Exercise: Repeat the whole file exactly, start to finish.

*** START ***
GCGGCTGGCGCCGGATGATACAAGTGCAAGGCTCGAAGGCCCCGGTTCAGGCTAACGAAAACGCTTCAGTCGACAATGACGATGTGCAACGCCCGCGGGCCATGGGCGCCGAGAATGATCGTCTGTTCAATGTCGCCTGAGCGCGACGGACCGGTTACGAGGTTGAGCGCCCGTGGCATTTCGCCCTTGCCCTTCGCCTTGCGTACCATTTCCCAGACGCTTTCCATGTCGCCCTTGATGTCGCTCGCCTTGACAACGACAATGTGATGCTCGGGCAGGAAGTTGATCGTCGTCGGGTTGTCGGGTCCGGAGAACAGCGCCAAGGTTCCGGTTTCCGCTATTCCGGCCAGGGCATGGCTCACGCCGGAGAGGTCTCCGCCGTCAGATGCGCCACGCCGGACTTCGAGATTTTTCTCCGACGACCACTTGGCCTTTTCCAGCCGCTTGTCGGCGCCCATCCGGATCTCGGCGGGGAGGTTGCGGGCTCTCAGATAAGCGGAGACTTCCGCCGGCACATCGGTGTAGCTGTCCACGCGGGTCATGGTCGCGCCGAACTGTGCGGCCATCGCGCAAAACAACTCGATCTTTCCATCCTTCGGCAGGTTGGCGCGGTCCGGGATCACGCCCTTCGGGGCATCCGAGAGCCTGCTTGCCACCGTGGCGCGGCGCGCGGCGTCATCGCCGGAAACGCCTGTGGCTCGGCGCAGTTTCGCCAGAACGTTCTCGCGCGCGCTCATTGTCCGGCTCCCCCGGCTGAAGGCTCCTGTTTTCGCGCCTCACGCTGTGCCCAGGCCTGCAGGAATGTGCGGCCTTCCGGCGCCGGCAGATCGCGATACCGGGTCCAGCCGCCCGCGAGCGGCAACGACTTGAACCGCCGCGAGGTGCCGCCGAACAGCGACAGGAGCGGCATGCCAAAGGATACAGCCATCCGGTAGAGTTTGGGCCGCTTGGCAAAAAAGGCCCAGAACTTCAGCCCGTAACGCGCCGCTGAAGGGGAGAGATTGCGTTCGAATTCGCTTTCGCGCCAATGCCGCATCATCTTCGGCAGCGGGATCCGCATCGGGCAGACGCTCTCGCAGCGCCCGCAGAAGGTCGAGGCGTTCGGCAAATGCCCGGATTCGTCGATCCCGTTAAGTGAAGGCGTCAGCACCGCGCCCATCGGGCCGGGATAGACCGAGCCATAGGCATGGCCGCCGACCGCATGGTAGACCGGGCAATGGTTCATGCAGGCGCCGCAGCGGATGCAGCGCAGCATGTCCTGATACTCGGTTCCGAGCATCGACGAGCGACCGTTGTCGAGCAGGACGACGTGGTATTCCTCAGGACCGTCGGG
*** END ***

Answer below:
GCGGCTGGCGCCGGATGATACAAGTGCAAGGCTCGAAGGCCCCGGTTCAGGCTAACGAAAACGCTTCAGTCGACAATGACGATGTGCAACGCCCGCGGGCCATGGGCGCCGAGAATGATCGTCTGTTCAATGTCGCCTGAGCGCGACGGACCGGTTACGAGGTTGAGCGCCCGTGGCATTTCGCCCTTGCCCTTCGCCTTGCGTACCATTTCCCAGACGCTTTCCATGTCGCCCTTGATGTCGCTCGCCTTGACAACGACAATGTGATGCTCGGGCAGGAAGTTGATCGTCGTCGGGTTGTCGGGTCCGGAGAACAGCGCCAAGGTTCCGGTTTCCGCTATTCCGGCCAGGGCATGGCTCACGCCGGAGAGGTCTCCGCCGTCAGATGCGCCACGCCGGACTTCGAGATTTTTCTCCGACGACCACTTGGCCTTTTCCAGCCGCTTGTCGGCGCCCATCCGGATCTCGGCGGGGAGGTTGCGGGCTCTCAGATAAGCGGAGACTTCCGCCGGCACATCGGTGTAGCTGTCCACGCGGGTCATGGTCGCGCCGAACTGTGCGGCCATCGCGCAAAACAACTCGATCTTTCCATCCTTCGGCAGGTTGGCGCGGTCCGGGATCACGCCCTTCGGGGCATCCGAGAGCCTGCTTGCCACCGTGGCGCGGCGCGCGGCGTCATCGCCGGAAACGCCTGTGGCTCGGCGCAGTTTCGCCAGAACGTTCTCGCGCGCGCTCATTGTCCGGCTCCCCCGGCTGAAGGCTCCTGTTTTCGCGCCTCACGCTGTGCCCAGGCCTGCAGGAATGTGCGGCCTTCCGGCGCCGGCAGATCGCGATACCGGGTCCAGCCGCCCGCGAGCGGCAACGACTTGAACCGCCGCGAGGTGCCGCCGAACAGCGACAGGAGCGGCATGCCAAAGGATACAGCCATCCGGTAGAGTTTGGGCCGCTTGGCAAAAAAGGCCCAGAACTTCAGCCCGTAACGCGCCGCTGAAGGGGAGAGATTGCGTTCGAATTCGCTTTCGCGCCAATGCCGCATCATCTTCGGCAGCGGGATCCGCATCGGGCAGACGCTCTCGCAGCGCCCGCAGAAGGTCGAGGCGTTCGGCAAATGCCCGGATTCGTCGATCCCGTTAAGTGAAGGCGTCAGCACCGCGCCCATCGGGCCGGGATAGACCGAGCCATAGGCATGGCCGCCGACCGCATGGTAGACCGGGCAATGGTTCATGCAGGCGCCGCAGCGGATGCAGCGCAGCATGTCCTGATACTCGGTTCCGAGCATCGACGAGCGACCGTTGTCGAGCAGGACGACGTGGTATTCCTCAGGACCGTCGGG